A collection of intrepid adventurers have launched the newest income sharing commune in Washington DC and it is called Compersia. After failing twice to name this new community using naming parties, they discovered that one of the limitations of naming parties is that they are good at coming up with funny or lighthearted names. But when you are naming your home you might want something a bit more serious.
Compersia is derived from Compersion, which is roughly defined as the opposite of jealousy. More precisely compersion is when you feel good about your intimate experiencing intimacy with another person. Part of the reason why compersion is only roughly defined as the opposite of jealousy is that you can feel both compersion and jealousy at the same time.
The name is barely a month old and the major liberal magazine, the Atlantic, has completed a 6 minute video on them. Here is the link to the Compersians discussing their community. The reportage is all in the words of the members and thus it is a pretty upbeat piece of coverage. Compersia is looking for new members and this might well help.
Curiously, just the day before the Atlantic posting, Realtor.com ran an article called “With Housing Costs Sky-High, the Commune Makes a Comeback” Which quotes a number of our friends at Ganas and Twin Oaks.
Nice to be seen a bit by the more mainstream press.
Perhaps you are thinking about what you should be doing over labor day weekend. You have decided it is too expensive and too much hassle to go to Burning Man. You could visit your relatives, but Thanksgiving is looming and that is really a much better holiday for that activity. You could stay home and watch some sporting spectacular on TV, with teams you don’t especially care about with perhaps too many advertisements between plays.
Or you could come to the Twin Oaks Communities Conference. It is reasonably priced, it has no commercials, you won’t get fine dust in everything you own, and unless they are pretty cool already you probably won’t see any of your relatives.
But rather than talk about what won’t be there, let’s explore some of what will be happening at this year’s conference.
The event is a mix of different types of content and social/cultural aspects. The content comes in three big forms.
There are scheduled workshops, the schedule for which is at the bottom of this post and the detailed descriptions can be read here. [You need to click the arrow by the workshop titles to open up the full descriptions.]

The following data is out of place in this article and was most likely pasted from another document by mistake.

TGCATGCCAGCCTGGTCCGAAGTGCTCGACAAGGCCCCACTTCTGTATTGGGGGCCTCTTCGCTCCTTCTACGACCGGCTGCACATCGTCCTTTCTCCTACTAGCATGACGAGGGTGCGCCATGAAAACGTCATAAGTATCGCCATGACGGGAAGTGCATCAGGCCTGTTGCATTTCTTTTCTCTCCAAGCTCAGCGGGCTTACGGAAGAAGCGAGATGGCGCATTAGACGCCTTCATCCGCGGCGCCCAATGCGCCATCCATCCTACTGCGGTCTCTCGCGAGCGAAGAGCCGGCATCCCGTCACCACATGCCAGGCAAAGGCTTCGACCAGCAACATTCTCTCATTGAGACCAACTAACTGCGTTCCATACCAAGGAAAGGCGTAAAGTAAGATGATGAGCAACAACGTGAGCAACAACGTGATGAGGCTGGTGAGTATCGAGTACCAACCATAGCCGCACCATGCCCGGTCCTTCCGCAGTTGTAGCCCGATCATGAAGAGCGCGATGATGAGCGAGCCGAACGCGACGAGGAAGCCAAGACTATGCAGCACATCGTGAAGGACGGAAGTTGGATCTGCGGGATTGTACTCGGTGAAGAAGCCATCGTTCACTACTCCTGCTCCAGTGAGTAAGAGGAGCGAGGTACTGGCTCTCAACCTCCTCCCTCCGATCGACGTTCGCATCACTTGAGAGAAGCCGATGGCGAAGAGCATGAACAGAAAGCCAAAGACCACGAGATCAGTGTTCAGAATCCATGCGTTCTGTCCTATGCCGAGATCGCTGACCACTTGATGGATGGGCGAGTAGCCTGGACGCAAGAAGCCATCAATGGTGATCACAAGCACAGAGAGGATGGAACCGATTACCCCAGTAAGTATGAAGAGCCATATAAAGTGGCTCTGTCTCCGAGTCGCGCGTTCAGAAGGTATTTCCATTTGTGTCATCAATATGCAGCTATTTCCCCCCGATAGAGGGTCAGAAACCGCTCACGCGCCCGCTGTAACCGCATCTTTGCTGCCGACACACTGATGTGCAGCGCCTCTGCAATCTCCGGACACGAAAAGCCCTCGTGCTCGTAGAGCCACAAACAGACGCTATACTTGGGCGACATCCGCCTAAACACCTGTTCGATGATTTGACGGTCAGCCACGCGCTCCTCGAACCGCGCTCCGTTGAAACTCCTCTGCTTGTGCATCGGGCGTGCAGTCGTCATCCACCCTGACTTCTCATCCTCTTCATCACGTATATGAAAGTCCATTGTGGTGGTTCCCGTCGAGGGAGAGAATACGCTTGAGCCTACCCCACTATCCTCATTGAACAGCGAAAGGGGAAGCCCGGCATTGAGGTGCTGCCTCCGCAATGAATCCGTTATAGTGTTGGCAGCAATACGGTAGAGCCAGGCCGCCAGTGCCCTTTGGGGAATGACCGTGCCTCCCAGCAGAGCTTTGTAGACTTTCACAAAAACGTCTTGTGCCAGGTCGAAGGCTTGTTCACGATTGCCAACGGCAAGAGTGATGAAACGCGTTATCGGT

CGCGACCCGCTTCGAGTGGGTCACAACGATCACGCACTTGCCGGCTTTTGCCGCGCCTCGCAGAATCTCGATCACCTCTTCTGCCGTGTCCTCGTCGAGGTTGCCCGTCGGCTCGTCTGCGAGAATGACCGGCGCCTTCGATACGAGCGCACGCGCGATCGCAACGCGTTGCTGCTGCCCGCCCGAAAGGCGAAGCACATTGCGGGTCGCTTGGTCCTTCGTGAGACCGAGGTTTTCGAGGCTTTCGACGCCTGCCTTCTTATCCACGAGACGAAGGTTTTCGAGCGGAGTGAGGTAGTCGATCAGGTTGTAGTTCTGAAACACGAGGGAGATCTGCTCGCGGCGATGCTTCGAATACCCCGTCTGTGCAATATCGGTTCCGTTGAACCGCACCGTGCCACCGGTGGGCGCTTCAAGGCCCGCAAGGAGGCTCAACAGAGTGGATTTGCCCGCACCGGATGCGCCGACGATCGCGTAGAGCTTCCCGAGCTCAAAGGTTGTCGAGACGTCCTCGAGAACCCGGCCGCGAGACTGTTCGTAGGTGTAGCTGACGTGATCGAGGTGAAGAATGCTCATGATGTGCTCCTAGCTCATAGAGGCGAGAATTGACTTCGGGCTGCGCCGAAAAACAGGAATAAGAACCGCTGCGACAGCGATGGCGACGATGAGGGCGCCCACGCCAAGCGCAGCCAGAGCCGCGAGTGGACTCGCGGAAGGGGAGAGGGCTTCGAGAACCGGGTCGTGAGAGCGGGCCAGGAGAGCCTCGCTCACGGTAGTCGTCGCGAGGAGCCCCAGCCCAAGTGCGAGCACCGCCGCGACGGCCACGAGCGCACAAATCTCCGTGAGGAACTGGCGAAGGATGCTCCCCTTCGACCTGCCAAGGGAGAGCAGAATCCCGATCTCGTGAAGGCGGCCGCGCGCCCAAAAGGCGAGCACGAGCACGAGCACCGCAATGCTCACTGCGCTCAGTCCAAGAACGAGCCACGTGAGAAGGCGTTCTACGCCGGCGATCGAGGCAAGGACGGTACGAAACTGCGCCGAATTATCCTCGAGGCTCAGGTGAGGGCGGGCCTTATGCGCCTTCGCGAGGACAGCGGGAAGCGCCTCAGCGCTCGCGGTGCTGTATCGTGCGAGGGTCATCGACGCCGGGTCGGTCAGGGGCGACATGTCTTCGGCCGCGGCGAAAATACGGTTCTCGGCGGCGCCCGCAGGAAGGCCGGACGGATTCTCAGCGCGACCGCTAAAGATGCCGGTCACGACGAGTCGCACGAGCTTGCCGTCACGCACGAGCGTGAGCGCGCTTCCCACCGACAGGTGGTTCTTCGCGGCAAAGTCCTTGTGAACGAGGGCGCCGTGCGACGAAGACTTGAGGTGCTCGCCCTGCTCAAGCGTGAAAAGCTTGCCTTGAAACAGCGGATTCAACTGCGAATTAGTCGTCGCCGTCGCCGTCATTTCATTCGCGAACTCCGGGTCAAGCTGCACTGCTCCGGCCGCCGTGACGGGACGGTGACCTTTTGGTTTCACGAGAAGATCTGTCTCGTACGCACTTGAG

There is Open Space, which allows the participants to design their own workshops and present them. While the scheduled workshops are all on themes directly related to communities, the open space portion of the event can be on any topic about which participants are excited. In the past this has included permaculture, polyamory, anti-oppression work, a critique of Occupy, and how to dumpster dive.
The other formal piece of content the conference provides is the “meet the communities” gathering Saturday morning. Everyone who is in a community (including ones which are just forming) gets 60 seconds to introduce what they are doing. Then all the representatives distribute themselves in the main gathering area and put up little signs or other information on their place and answer questions presented by milling participants. There might be 30 or 40 communities represented. And you might just find the one which is a great choice for you.
There is lots of informal content. Experts and adventurers at meals talking about their experiences. Late night chats around the fire, about how happy we will be not to hear so much about Trump and concerns about Hillary. There will be new friends and romances. Smokers will chat comically or conspiratorially in their little area. New allies will bond over coffee and early morning rituals.
While the information provided would be sufficient reason to come to this event, it is the culture, fun, and personal connections which seal the deal. For many people the conference is about brushing up against the very different way of living at an income sharing, secular community which has deep sharing agreements. The communities conference dance on Saturday night is one of the best dances Twin Oaks has all year. The mud pit and the river beckon. The FIC auction is entertaining and often a bargain hunter’s dream.